Roads The Burning Man festival could reopen Monday for tens of thousands of people stuck in the Nevada desert for a third day, after heavy rain covered the grounds in ankle-deep mud and forced organizers to impose shelters for the drive. Place orders.
Roads in and out of the Black Rock Desert event grounds were closed Saturday, and participants were told to conserve food, water and fuel because the flooding made it “almost impossible” for vehicles to drive on the surface, officials said.
The week-long festival is scheduled to end on Monday, but it is unclear when participants will be allowed to leave the area. The organizers were expected to announce the road Plans to reopen Monday morning.
“Despite the afternoon drizzle, conditions are improving on the playa,” Burning Man organizers said Sunday night. “Roads in Black Rock City are too wet and muddy to officially open for Exodus on Sunday 9/3.”
Clear skies were expected to return on Monday, and Burning Man organizers said they “expect to start the exodus on Monday morning 9/4 until conditions improve”.
Some managed to get out of the site on foot through the thick mud, but “most of the RVs were stuck in place,” Pershing County Sheriff’s Office Sgt. Nathan Carmichael told CNN Sunday morning.
“Every step felt like we were walking with two huge cinder blocks on our feet,” said Amar Singh Dugal, who walked about 2 miles through the mud before leaving the festival with his friends.
DJ Diplo was among those left miles from the festival covered in mud, and later had to get in the back of a pickup truck with comedian Chris Rock, the DJ revealed on Instagram.
According to a Sunday night update from Burning Man organizers, about 72,000 people are on site.
The burning of the man – set on fire at the height of the festival – will now take place on Monday instead of Sunday night due to bad weather. Organizers made the announcement on Sunday evening.
A remote area in northwestern Nevada received 2 to 3 months’ worth of rain — up to 0.8 inches — in just 24 hours between Friday and Saturday morning.
Heavy rains hit the parched desert lands, churning up thick, clay-like mud that some festival-goers say is so thick. DHey had to tie bags to their feet to walk through it.
Burning Man organizers said Sunday night that one death at the festival earlier in the weekend was “unrelated to the weather.” Emergency crews responded to a call for service Friday about a man in his 40s but were unable to revive him, organizers said, without providing further details.
The Pershing County Sheriff’s Office previously said it was investigating the death.
The sheriff’s office said resources were brought in from around northern Nevada to help those with medical needs at the event grounds.
Organizers also gained more Four-wheel-drive vehicles and all-terrain tires help transport people Medical and other emergency situations.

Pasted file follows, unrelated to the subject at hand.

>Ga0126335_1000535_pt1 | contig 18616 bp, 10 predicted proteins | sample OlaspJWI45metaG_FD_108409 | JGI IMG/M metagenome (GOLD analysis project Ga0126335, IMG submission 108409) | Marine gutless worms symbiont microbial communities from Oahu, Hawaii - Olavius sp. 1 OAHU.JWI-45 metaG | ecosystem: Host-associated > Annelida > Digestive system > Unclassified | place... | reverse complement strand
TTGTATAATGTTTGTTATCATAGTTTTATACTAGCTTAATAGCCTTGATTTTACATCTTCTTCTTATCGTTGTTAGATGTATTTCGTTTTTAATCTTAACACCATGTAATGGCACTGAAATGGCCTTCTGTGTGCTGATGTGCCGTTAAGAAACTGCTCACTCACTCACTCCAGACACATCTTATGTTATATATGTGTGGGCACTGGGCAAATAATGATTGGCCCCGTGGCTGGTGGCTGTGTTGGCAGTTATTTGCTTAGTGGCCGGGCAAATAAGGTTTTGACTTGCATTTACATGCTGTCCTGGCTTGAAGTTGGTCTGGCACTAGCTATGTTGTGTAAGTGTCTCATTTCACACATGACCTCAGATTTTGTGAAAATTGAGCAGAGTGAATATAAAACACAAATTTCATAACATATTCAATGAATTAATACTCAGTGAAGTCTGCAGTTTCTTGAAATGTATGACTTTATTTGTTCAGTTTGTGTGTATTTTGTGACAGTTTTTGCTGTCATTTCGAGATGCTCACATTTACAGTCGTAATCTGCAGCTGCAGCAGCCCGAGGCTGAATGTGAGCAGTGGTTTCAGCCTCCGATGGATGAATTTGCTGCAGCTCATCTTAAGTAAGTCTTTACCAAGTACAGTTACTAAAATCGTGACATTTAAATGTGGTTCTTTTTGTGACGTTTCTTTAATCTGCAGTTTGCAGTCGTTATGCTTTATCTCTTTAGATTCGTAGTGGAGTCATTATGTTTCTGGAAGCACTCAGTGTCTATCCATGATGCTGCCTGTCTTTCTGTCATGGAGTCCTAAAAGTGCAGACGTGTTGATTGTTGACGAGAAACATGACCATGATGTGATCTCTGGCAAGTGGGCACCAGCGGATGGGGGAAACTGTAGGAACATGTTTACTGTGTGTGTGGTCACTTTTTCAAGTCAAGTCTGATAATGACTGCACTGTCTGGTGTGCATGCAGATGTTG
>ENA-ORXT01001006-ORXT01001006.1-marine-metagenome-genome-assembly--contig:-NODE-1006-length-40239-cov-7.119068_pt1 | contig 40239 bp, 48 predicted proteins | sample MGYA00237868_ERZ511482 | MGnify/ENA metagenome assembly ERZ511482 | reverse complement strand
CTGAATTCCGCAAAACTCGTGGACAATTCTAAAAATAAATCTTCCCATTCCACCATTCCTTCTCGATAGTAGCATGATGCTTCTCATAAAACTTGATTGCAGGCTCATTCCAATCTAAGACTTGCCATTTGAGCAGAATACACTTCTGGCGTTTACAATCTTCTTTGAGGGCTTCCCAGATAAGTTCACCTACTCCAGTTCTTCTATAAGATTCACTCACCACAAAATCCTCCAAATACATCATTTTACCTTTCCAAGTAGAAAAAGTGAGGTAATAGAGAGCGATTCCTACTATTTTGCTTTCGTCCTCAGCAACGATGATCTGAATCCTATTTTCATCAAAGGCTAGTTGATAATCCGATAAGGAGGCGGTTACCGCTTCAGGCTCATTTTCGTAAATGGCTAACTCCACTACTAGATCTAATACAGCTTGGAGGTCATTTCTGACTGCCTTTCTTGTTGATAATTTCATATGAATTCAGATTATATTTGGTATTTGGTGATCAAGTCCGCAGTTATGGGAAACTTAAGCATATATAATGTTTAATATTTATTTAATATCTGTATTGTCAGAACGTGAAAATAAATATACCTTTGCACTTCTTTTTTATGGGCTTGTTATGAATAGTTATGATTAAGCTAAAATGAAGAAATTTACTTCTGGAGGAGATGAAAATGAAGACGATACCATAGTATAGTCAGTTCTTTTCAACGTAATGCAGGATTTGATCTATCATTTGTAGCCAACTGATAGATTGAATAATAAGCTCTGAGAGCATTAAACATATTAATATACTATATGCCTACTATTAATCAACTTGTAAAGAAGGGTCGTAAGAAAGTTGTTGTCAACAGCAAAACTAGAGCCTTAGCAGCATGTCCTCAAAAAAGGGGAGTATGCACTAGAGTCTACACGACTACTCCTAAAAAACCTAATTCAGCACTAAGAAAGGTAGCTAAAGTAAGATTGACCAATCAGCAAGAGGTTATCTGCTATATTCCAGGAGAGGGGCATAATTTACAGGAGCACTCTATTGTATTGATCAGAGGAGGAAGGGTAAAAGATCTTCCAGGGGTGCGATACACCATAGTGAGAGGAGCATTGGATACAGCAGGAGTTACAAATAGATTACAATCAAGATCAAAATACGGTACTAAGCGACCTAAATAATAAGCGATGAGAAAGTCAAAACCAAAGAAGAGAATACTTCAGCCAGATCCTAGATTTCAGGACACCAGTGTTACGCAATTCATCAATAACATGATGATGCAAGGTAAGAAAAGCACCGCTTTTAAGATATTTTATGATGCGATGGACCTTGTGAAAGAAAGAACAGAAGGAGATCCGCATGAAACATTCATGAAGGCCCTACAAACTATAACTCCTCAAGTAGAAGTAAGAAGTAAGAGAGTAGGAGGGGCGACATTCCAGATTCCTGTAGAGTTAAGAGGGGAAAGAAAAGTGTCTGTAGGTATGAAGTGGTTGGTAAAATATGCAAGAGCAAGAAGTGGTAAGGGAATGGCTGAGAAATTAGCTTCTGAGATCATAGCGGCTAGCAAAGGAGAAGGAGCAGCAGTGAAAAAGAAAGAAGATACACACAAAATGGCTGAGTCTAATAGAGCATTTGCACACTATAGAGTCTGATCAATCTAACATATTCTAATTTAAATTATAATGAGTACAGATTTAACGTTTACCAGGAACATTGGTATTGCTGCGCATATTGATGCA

Black Rock City, a temporary metropolis erected annually for the festival, comes complete with emergency, security and health infrastructure.
“We have done table-top exercises for such events,” festival organizers said. “We are fully engaged in all aspects of security and look forward to Exodus as our next priority.”
Instead of grappling with the intense heat of the Nevada desert, carnivals are battling rain and mud, dealing with ration distribution and connectivity issues.
As roads in and out are closed, attendees are stepping up and offering food and shelter to those in need, festival goer Gillian Bergeron told CNN Sunday.
“Most of the people out there go out fairly regularly, and they certainly did a good job of it,” Bergeron said. “It’s a great community, people helping each other with food and water and shelter. If anything, I think that might have strengthened the core community.
Another participant caught up in Burning Man, Andrew Hyde, said the weather took the event’s meaning back to its roots.
“You come here to be in extreme weather, and you prepare for it,” Hyde told CNN’s Paula Newton on Saturday.
Burning Man also described heightened morale among participants sharing resources. “Playing music, sharing camp meals, socializing and walking around the playa to look at art and connect as a community,” organizers said in a Sunday night update.
However, there are concerns about when the roads will reopen.
“People need to get back to their jobs, get back to their responsibilities back home,” Hyde said.
Bergeron also found people worried.
“Certainly some were completely beside themselves They asked if their tickets would be refunded… they missed their flights,” he said. “It depends on their experience level, their comfort level there and then where they have to be on Monday or Tuesday morning.”
However, the poor conditions didn’t stop the creativity, Hannah Burhorn, who attended the festival for the first time, told CNN.
“People are making clay sculptures,” he said Saturday evening.